Insofar as collective security is based on a firm defense of existing borders, it is open to criticism on the ground that this freezes the status quo. This raises the problem of justice. Many states will not accept the justice of existing boundaries, which probably reflect the results of recent war and may contain arrangements clearly unacceptable to the losers. Many groups fervently advance claims for the revision of frontiers at all times, as, for example, at the beginning of the twenty-first century with the Arabs and Pakistanis. Collective security thus was in danger of being labeled the selfish policy of satiated or victor states. (Germany consistently viewed it in that light between the world wars.) One must allow for some method of revising existing boundaries or one has condemned a dynamic world to immobility, which clearly is impossible. Proponents of collective security may urge "peaceful change," but how is this to come about? Their theory contains no specific answer. In a world without a single government possessing laws and courts that are binding on and acceptable to all, war must remain a possible last-resort remedy for injustice. Here we impinge upon arguments against pure pacifism and confront again the nonexistence of world government. It may be noted that support for wars of revolution and "liberation" runs counter to collective security's immobilism. Those who believe that there is indeed a "just war" for national independence, recovery of a region forcibly seized in the past by another state, overthrow of an oppressive government, or some other such compelling cause will defend the right to resort to it rather than submit indefinitely to an unjust peace. (In the late 1960s and early 1970s the United Nations General Assembly, with a Third World majority, voted that nations should wage war on the "racist" government of Rhodesia, not for violating any frontier, but for being unjust.)
Insofar as it is based on guaranteeing frontiers, collective security assumes not only that these frontiers are just but also that they are well-defined. Collective security was more suited to the classical European state system than to much of the world today, where boundaries are ill defined or even nonexistent, and where civil wars, wars of secession, and wars of "liberation"—sometimes with outside aid—are the most usual types of violent conflict.
Finally, the basic dilemma of collective security is—assuming its efficacy—that of waging of war to prevent war. War by any other name, including "police action," is still war. Of course, the advocates of collective security hoped that vigilant international police work performed in time would nip a potential war in the bud—stamp out the brush fire before it became a raging inferno. But experiences such as Vietnam suggest that well-intentioned interventions of this sort may result not in diminishing war but intensifying it. Intervention by outside powers, even if acting in the name of an international organization, is, after all, not usually apt to reduce a conflict. In principle, collective security abolishes neutrality; no state may stand aside and observe, all must become involved to stop a war. (The 1930s saw a considerable debate on the implications of the new doctrine for traditional neutrality.) But the venerable principle of neutrality may be valuable in confining the scope of a war. To abandon it may involve the risk of widening wars.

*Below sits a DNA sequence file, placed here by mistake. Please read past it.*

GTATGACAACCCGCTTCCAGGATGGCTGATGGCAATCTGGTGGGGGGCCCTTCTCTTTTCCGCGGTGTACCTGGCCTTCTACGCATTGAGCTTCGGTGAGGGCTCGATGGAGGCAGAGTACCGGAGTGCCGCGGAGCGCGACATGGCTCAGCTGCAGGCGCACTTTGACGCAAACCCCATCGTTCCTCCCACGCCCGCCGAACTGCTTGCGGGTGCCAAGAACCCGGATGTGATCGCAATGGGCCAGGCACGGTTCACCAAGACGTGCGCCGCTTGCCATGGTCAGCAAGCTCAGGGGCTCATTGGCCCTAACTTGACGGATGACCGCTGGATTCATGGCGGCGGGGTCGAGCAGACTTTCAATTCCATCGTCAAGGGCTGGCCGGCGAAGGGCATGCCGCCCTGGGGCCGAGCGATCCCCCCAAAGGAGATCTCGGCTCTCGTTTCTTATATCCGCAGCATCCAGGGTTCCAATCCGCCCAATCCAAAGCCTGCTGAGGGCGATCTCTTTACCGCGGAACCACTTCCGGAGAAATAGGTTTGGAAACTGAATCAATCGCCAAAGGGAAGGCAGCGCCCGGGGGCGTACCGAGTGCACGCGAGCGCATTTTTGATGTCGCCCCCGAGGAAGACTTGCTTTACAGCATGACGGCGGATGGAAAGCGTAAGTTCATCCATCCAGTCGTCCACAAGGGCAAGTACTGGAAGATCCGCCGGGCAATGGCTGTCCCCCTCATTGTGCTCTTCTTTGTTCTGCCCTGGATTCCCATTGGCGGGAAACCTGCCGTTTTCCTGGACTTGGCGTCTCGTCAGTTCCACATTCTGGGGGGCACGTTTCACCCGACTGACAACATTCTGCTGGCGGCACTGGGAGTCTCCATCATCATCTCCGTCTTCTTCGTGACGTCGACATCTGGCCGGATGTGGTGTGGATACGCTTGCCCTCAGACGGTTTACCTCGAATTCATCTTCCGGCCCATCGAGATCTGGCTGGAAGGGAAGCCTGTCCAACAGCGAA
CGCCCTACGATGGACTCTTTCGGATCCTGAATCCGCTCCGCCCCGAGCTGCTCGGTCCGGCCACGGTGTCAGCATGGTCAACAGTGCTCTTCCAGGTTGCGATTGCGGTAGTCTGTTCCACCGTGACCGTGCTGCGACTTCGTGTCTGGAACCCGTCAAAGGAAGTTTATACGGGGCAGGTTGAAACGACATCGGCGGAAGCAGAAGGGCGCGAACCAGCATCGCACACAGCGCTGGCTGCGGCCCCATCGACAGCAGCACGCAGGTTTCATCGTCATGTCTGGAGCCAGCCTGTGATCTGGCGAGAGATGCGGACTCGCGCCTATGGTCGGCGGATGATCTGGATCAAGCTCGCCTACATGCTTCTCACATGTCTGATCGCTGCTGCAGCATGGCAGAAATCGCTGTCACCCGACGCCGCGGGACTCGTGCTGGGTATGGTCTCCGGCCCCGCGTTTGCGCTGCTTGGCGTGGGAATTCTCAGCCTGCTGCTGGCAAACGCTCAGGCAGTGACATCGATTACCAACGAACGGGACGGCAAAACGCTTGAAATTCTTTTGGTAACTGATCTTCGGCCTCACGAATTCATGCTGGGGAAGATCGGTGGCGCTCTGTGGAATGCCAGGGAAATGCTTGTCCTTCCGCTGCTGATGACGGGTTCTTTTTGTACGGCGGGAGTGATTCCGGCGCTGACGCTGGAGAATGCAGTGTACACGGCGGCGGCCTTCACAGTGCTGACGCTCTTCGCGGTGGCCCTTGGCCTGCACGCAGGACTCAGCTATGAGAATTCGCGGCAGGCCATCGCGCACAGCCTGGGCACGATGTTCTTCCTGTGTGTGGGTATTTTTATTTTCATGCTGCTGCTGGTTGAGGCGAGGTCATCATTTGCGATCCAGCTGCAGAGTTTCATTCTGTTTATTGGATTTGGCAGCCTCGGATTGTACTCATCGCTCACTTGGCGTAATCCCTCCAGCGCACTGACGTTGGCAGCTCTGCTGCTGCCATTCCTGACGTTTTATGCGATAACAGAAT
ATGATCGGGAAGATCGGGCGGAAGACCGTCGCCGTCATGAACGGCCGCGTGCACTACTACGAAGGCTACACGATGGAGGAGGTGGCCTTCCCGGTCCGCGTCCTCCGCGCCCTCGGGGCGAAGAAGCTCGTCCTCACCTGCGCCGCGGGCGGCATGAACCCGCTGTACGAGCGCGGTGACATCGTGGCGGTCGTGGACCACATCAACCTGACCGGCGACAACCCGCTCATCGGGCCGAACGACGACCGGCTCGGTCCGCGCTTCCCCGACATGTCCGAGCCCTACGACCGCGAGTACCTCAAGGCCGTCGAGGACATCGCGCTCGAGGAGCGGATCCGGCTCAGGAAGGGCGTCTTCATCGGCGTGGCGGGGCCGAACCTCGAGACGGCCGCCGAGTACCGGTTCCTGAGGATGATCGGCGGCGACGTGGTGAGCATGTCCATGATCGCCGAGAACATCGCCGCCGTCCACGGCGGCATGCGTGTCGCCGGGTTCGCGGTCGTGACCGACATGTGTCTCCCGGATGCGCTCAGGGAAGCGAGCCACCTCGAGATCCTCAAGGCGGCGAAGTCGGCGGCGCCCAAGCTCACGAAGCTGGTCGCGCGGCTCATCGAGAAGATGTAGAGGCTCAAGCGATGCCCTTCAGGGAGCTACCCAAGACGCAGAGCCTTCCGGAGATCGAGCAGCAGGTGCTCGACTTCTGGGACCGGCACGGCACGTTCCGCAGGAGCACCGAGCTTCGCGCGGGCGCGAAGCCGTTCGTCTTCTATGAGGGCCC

In this connection, "limited war" theorists and strategists advise accepting the inevitability of war while seeking to keep it as confined and limited as possible, rather than trying vainly to abolish it. Collective security has been accused of unrealistically demanding the total suppression of war, and in its anxiety to achieve that goal, blowing up every skirmish into an international crisis.
The criticisms have called seriously into question the workability of collective security, perhaps the chief idea of the twentieth century addressed to the problem of war. It was born of the shock of 1914 and nourished by the further horror of World War II. Its goal was to bring an end to the "international anarchy" of blindly competing states, acknowledging no limitations on their powers except those of brute force. Recognizing the existence of nationalism as a powerful fact not likely soon to be extinguished, followers of collective security conceded to realism that dreams of a world state are as yet wholly premature; they tried to build on the foundation of independent sovereignties a society or league of nations to which these sovereign powers would offer their voluntary cooperation, in the common interest of suppressing war. In the last analysis such a compromise between national and international sovereignty seems impossible—the gulf is unbridgeable. Those who are unprepared to accept continuing prospects of rivalry between nations and peoples, mitigated only by diplomacy and leading intermittently to war, must face the formidable task of creating a world community able to support a world government.